According to research that was presented at a maritime archaeology conference, there are at least 48 shipwrecks that have been illegally salvaged in Southeast Asia. This is in addition to a few recently discovered wrecks that were damaged or destroyed by illicit salvaging.
Japan has been hit the hardest, but Australia, the USA, the Netherlands, Britain, Germany, and Sweden have also lost wrecks to thieves.This might still just be a drop in the ocean. One salvaging firm in China boasts of salvaging over 1,000 wrecks in the South China Sea alone.
Archaeologists are racing to preserve the remaining known wrecks in the oceans and the history that they contain. Museums are partnering with them to raise public awareness. The Australian National Maritime Museum (ANMM) is hosting a “Guardians of Sunda Strait” exhibit, which shows the power of the stories these ships tell, even as the ships themselves are being erased.
The ANMM exhibit focuses on the wrecks of the HMAS Perth and the USS Houston. The Perth is a recent victim of salvaging operations. The stories in the exhibit include those about Arthur Bancroft, who served on the Perth and was shipwrecked two times and Chaplain Rentz of the Houston, who insisted that another sailor took his life jacket when the ship sank. The emotional impact of stories like this is all the more poignant due to the destruction of the scenes of such heroism and drama.
The United States is one of many countries enacting laws to protect their military shipwrecks no matter where they are located in the world. And in 1982, the UN passed the Law of the Sea, which grants exclusive jurisdiction to the flag state of the sunken vessel. The flag state is the country where the ship was registered. That jurisdiction is not impacted by whether the wreck occurred in foreign waters or not.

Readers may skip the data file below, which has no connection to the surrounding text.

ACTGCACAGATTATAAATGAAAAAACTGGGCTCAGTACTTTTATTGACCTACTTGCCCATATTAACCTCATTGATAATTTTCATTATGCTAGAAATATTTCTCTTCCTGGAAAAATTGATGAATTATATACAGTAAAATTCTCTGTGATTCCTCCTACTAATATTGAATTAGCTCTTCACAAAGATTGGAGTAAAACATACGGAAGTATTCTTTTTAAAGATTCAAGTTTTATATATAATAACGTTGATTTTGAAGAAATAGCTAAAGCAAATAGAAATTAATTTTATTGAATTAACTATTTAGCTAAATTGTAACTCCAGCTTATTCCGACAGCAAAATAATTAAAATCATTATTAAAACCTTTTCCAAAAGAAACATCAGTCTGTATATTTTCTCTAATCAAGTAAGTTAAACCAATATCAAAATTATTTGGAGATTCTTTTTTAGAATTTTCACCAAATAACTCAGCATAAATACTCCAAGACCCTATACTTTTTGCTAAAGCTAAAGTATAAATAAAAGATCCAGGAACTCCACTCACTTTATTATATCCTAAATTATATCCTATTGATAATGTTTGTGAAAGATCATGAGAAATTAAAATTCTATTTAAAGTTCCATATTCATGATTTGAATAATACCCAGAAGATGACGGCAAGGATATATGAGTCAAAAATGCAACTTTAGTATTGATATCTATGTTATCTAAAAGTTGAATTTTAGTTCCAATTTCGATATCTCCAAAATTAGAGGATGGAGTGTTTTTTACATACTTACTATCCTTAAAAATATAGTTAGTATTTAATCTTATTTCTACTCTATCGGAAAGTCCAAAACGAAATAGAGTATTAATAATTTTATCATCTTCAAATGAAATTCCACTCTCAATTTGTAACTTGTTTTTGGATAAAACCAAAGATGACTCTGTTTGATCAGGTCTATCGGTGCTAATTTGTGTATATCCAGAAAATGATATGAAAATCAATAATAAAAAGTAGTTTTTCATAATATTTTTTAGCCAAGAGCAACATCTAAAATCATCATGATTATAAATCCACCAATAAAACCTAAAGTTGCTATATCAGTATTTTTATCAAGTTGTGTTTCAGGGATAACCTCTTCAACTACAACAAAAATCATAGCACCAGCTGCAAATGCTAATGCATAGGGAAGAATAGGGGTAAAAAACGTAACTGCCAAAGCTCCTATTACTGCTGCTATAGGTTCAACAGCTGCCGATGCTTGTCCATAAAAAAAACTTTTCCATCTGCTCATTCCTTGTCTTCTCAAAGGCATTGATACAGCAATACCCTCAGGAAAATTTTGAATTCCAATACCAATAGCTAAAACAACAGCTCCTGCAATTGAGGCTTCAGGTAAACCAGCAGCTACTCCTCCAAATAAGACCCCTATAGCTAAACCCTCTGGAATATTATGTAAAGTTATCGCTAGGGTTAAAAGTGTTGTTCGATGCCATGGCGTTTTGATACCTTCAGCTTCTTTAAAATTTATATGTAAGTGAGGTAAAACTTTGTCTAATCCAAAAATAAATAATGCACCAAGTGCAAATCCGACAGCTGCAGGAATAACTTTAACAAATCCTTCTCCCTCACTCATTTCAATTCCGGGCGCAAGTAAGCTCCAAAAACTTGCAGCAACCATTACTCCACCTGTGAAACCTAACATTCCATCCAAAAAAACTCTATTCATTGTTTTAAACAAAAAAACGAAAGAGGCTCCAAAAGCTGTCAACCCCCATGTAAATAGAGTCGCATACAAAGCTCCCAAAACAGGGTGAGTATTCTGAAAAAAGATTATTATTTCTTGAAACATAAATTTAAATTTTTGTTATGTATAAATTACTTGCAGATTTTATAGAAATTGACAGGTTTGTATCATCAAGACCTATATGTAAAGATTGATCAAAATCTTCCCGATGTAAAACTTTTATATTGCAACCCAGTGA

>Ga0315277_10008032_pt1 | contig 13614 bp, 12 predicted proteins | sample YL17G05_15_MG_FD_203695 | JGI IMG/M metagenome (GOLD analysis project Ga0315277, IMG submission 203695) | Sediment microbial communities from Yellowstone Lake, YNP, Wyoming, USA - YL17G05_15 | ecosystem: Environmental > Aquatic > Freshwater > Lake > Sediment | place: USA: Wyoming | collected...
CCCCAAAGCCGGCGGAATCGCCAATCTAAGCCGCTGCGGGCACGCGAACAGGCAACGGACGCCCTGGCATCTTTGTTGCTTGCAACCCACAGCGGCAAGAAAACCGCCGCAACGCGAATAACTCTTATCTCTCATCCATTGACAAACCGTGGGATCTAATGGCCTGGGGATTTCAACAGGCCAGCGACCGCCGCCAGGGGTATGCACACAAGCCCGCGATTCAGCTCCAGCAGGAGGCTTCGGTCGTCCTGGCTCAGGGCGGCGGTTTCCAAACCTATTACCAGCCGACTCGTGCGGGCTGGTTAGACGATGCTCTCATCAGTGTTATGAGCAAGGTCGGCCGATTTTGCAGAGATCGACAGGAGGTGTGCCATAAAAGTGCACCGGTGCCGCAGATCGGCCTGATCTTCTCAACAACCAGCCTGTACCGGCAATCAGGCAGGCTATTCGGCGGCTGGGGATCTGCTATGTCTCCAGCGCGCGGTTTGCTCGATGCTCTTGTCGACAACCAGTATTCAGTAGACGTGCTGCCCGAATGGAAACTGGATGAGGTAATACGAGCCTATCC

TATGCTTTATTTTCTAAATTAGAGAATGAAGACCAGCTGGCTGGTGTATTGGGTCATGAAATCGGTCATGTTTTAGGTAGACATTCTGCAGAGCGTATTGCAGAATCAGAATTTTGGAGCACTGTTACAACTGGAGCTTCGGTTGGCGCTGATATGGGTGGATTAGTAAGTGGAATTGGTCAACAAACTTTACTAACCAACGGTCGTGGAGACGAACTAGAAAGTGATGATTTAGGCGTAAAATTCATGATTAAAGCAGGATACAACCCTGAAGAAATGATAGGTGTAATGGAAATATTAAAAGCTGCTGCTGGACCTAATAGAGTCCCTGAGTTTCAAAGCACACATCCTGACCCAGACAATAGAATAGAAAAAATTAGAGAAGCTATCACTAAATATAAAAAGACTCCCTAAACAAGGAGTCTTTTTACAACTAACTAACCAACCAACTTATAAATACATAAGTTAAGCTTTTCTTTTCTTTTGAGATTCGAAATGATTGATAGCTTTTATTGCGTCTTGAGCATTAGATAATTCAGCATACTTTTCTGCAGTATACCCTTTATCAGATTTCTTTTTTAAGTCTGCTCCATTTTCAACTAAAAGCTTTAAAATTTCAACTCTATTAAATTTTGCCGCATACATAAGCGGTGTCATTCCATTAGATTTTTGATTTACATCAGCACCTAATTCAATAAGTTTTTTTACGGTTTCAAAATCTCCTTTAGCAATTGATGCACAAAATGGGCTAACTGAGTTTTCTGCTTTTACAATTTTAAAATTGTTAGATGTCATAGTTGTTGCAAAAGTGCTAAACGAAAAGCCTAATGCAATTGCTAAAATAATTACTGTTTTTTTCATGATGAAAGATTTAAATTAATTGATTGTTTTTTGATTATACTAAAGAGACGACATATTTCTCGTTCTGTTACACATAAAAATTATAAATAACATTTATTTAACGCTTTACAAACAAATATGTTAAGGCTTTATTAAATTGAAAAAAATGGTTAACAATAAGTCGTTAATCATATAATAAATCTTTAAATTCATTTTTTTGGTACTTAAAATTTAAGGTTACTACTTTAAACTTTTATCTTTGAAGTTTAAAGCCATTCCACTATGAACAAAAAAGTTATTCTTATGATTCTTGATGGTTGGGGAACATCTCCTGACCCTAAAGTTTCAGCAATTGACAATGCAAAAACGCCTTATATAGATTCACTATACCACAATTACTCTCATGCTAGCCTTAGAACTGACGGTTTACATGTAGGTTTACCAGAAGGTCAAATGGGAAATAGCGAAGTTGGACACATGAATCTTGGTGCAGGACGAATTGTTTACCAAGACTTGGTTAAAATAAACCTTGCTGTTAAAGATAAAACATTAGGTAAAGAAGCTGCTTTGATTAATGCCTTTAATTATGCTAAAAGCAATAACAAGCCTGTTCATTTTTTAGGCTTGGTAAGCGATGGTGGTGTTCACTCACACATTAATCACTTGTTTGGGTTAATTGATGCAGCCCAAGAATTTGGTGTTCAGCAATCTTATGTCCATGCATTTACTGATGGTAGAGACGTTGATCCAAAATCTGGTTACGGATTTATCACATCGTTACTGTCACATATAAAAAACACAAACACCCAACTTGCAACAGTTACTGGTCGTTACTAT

Some archaeologists are working to recover “touchstone objects” from wrecks before the salvage crews arrive. Touchstone objects are items like a ship’s bell, with which every sailor on that ship would be familiar.
In 2002, the Royal Navy responded to threats to British wrecks in Malaysian waters by sending teams to remove the bell from the HMS Prince of Wales. Part of the British squadron Force Z, which was formed to protect British interests in Southeast Asia, it was sunk in 1941. There is evidence that salvaging is ongoing at both the site of the Prince of Wales and the nearby Repulse.
For all the wrecks that are known to have been destroyed, there are others that are untouched and more that have never been found. Australia’s first submarine, AE1, sunk and no one has located it since.
Near the Solomon Islands, the HMAS Canberra is sitting intact and upright on the ocean’s bottom. It was scuttled after being damaged by the Japanese in August of 1942. Robert Ballard, famous for discovering the location of the Titanic, found the location of the Canberra in 1992. Whether the ship becomes another victim of the salvagers or not, it will not last forever at the bottom of the ocean. Time will eventually naturally erode the ship.
Ships like the Canberra are being preserved through a new method of digital preservation. Using advances in three-dimensional photogrammetry, divers take thousands of photos of a wreck. The photos are then stitched together to create 3D images and replicas. There is significant potential for such technology in a museum environment, not least of all because it enables new audiences to virtually access wreck sites, while eliminating the challenges of depth, currents, and poor visibility. Photogrammetry also surmounts legal barriers to access.
Museums have the potential to provide new exciting exhibits allowing visitors to access these shipwrecks, which are located in some of the most remote places in the world and preserving the condition of the wrecks for future generations, no matter what time or salvagers do to the actual ships.